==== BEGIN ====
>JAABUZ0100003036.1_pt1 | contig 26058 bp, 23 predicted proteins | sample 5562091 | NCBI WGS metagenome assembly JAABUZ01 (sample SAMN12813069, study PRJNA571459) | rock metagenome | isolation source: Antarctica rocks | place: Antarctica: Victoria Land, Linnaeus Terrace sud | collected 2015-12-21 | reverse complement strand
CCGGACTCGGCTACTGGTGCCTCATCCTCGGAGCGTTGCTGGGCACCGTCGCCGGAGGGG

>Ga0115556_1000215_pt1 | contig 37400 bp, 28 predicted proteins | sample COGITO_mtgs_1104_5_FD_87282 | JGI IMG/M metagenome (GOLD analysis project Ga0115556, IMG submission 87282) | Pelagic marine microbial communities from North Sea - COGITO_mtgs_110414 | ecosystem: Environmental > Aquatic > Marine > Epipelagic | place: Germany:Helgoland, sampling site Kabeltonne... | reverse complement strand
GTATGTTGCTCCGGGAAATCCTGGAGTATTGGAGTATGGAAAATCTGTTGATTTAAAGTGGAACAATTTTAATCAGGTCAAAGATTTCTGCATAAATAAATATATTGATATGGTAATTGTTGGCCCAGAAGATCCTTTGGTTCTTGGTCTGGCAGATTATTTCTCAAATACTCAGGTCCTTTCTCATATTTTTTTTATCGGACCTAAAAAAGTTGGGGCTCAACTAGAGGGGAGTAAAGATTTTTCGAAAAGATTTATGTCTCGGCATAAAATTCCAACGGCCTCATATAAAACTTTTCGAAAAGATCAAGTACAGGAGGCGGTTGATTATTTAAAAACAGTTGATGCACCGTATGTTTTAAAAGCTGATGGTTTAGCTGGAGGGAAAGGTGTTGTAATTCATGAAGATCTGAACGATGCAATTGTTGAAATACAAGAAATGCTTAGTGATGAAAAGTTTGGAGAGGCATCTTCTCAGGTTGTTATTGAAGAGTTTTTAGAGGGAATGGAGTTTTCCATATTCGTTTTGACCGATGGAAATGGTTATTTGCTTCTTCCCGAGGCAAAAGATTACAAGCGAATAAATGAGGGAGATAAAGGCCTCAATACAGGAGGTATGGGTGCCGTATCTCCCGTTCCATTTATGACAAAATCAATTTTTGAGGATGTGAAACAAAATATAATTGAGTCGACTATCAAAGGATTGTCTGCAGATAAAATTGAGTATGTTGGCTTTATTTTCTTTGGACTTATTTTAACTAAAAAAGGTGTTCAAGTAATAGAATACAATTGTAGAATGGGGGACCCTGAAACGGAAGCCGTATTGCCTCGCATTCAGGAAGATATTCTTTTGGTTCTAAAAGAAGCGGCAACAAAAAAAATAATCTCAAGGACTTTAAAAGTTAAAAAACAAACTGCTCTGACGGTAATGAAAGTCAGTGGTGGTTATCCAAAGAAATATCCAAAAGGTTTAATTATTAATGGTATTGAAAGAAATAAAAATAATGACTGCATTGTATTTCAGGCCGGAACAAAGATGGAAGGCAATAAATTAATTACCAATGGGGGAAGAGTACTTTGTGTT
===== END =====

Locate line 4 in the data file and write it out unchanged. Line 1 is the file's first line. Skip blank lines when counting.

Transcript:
GTATGTTGCTCCGGGAAATCCTGGAGTATTGGAGTATGGAAAATCTGTTGATTTAAAGTGGAACAATTTTAATCAGGTCAAAGATTTCTGCATAAATAAATATATTGATATGGTAATTGTTGGCCCAGAAGATCCTTTGGTTCTTGGTCTGGCAGATTATTTCTCAAATACTCAGGTCCTTTCTCATATTTTTTTTATCGGACCTAAAAAAGTTGGGGCTCAACTAGAGGGGAGTAAAGATTTTTCGAAAAGATTTATGTCTCGGCATAAAATTCCAACGGCCTCATATAAAACTTTTCGAAAAGATCAAGTACAGGAGGCGGTTGATTATTTAAAAACAGTTGATGCACCGTATGTTTTAAAAGCTGATGGTTTAGCTGGAGGGAAAGGTGTTGTAATTCATGAAGATCTGAACGATGCAATTGTTGAAATACAAGAAATGCTTAGTGATGAAAAGTTTGGAGAGGCATCTTCTCAGGTTGTTATTGAAGAGTTTTTAGAGGGAATGGAGTTTTCCATATTCGTTTTGACCGATGGAAATGGTTATTTGCTTCTTCCCGAGGCAAAAGATTACAAGCGAATAAATGAGGGAGATAAAGGCCTCAATACAGGAGGTATGGGTGCCGTATCTCCCGTTCCATTTATGACAAAATCAATTTTTGAGGATGTGAAACAAAATATAATTGAGTCGACTATCAAAGGATTGTCTGCAGATAAAATTGAGTATGTTGGCTTTATTTTCTTTGGACTTATTTTAACTAAAAAAGGTGTTCAAGTAATAGAATACAATTGTAGAATGGGGGACCCTGAAACGGAAGCCGTATTGCCTCGCATTCAGGAAGATATTCTTTTGGTTCTAAAAGAAGCGGCAACAAAAAAAATAATCTCAAGGACTTTAAAAGTTAAAAAACAAACTGCTCTGACGGTAATGAAAGTCAGTGGTGGTTATCCAAAGAAATATCCAAAAGGTTTAATTATTAATGGTATTGAAAGAAATAAAAATAATGACTGCATTGTATTTCAGGCCGGAACAAAGATGGAAGGCAATAAATTAATTACCAATGGGGGAAGAGTACTTTGTGTT